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Driving in Albania

If you're driving in Albania your checklist requirements are:

  • A valid, full UK driving licence - both the photo and paper parts
  • An International Driving Permit - find out more here
  • A GB sticker on the back of your car - even if your car has 'Euro-plates' (number-plates that show a circle of 12 stars on a blue background)
  • Your motor insurance certificate
  • Headlamp converters (stickers you put on your headlights when you're driving on the right, so your lights don't dazzle motorists coming the other way)

If you're driving into the country, make sure you contact the Albanian Embassy in London before you go and ask them to give you the latest information on any documents you'll need.

You must also:

  • Be 18 or over
  • Make sure everyone in the car wears a seatbelt at all times
  • Wear a crash helmet if you're riding a motorcycle

It's a good idea to have:

  • Spare bulbs for your car's external lights
  • A fire extinguisher
  • A first aid kit
  • A warning triangle in case you break down
  • A basic emergency repair kit, including jack, spare wheel, fan belts, wiper blades, local phrase book, water and overnight food - there are no recovery services in Albania so if you break down, it's best to be prepared

Other things you should know:

  • Driving in Albania is not for the faint-hearted. Roads are generally in poor condition, flash flooding is a possibility throughout the year, there are no street lights outside of built-up areas and major roads - and there are frequent power cuts. So it's a good idea to use a four-wheel drive vehicle
  • Some Albanian drivers can be aggressive and erratic, and minor traffic disputes can get out of hand - so tread carefully and don't react to other drivers' provocative behaviour. Remember, they may be armed
  • If you're involved in an accident whilst driving through Albania, you must wait until the police arrive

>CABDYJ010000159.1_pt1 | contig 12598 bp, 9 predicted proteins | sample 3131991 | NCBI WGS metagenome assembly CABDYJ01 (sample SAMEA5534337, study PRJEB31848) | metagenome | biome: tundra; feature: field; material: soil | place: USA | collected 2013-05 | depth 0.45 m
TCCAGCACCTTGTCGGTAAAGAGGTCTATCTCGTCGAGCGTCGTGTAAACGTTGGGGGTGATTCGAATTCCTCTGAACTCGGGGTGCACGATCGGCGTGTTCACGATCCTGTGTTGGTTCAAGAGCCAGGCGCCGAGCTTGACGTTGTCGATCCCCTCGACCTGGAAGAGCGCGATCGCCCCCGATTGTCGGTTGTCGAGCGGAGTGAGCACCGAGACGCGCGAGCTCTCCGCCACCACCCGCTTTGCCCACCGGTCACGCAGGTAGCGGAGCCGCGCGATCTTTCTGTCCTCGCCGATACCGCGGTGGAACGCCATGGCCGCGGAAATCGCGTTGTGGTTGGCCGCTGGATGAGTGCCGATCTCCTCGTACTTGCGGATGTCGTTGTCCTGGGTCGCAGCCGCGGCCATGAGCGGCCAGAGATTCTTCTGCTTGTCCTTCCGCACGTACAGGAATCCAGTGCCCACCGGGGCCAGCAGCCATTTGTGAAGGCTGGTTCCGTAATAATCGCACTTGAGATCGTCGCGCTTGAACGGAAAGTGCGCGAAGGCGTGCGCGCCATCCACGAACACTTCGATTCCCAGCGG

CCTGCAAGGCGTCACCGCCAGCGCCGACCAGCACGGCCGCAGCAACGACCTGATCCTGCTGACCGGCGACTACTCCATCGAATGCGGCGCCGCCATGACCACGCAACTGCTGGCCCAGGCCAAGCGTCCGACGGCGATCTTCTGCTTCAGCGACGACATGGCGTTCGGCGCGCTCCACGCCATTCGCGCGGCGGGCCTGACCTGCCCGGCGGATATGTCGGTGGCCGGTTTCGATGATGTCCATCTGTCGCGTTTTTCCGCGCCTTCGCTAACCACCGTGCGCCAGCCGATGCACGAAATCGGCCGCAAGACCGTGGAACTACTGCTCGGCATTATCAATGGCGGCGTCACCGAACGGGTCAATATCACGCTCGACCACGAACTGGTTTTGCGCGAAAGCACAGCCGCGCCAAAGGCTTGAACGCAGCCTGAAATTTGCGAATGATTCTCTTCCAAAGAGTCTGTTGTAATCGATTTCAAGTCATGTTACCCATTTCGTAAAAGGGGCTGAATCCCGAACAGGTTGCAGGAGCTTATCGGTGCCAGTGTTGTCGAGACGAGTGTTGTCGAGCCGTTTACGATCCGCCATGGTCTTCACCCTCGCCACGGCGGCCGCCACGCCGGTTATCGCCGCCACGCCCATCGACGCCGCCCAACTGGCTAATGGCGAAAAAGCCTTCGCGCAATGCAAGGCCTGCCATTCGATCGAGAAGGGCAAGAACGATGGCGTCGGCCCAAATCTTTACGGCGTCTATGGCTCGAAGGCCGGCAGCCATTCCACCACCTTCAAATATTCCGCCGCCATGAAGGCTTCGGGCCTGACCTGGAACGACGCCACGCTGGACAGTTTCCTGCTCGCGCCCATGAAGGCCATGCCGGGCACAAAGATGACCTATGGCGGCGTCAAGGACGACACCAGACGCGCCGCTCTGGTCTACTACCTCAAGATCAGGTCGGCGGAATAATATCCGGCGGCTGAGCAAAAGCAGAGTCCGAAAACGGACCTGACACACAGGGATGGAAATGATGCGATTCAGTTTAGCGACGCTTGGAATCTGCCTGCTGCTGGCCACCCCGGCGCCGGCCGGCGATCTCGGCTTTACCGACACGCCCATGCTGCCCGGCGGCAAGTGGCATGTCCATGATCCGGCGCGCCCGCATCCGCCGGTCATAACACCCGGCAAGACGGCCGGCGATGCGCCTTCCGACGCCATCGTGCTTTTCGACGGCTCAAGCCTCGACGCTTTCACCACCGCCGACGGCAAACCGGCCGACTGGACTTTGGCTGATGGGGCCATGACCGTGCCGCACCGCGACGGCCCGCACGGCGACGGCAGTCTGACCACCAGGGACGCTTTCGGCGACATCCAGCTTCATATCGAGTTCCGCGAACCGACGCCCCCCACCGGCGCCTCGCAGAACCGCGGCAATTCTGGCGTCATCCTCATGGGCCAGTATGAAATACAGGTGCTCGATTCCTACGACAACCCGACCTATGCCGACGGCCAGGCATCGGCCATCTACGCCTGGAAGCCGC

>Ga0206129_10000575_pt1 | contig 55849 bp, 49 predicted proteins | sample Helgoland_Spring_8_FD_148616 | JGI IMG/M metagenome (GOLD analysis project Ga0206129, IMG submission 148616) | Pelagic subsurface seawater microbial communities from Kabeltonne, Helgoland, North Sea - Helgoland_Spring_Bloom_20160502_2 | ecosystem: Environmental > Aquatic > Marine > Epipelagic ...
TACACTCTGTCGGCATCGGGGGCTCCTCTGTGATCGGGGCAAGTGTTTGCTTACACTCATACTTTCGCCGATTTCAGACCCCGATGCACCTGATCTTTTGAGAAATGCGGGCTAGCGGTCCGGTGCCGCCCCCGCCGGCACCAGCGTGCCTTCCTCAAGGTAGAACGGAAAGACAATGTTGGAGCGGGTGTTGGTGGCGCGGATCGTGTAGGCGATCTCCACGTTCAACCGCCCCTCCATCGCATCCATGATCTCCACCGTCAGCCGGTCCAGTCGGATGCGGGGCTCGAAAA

• At weekends and during the summer, border crossings can get busy, so be prepared to queue

Useful guides and maps

Michelin Motoring Atlas: Europe

What RAC can do for you

RAC offers great-value, flexible European breakdown cover tailored to meet your needs. We also offer comprehensive travel insurance, including cover for medical expenses, baggage, personal money and belongings.


Sources Foreign & Commonwealth Office

Disclaimer: RAC are not responsible for the content of external websites. The information provided is correct as of August 2009 to the best of our knowledge and should be referred to for information purposes only - it should not be relied upon as formal advice. Please always check the current requirements of the country you are visiting before you leave.

 

Over 80,000 British nationals visit Albania every year. Most visits are trouble-free.

From December to February severe weather may cause flooding, particularly in northern Albania. Heavy snowfall in mountainous areas can lead to disruption to transport and services.

Public security is generally good, particularly in Tirana. Crime and violence does occur in some areas, but is not typically targeted at foreigners. Gun ownership is widespread. See Crime.

When visiting hill towns on the northern border with Kosovo, you should exercise caution and heed warning signs about unexploded landmines and other unexploded ordnance. See Landmines.

There is an underlying threat from terrorism. See Terrorism.

Take out comprehensive travel and medical insurance before you travel.

FCO TRAVEL ADVICE - know before you go - fco.gov.uk/travel
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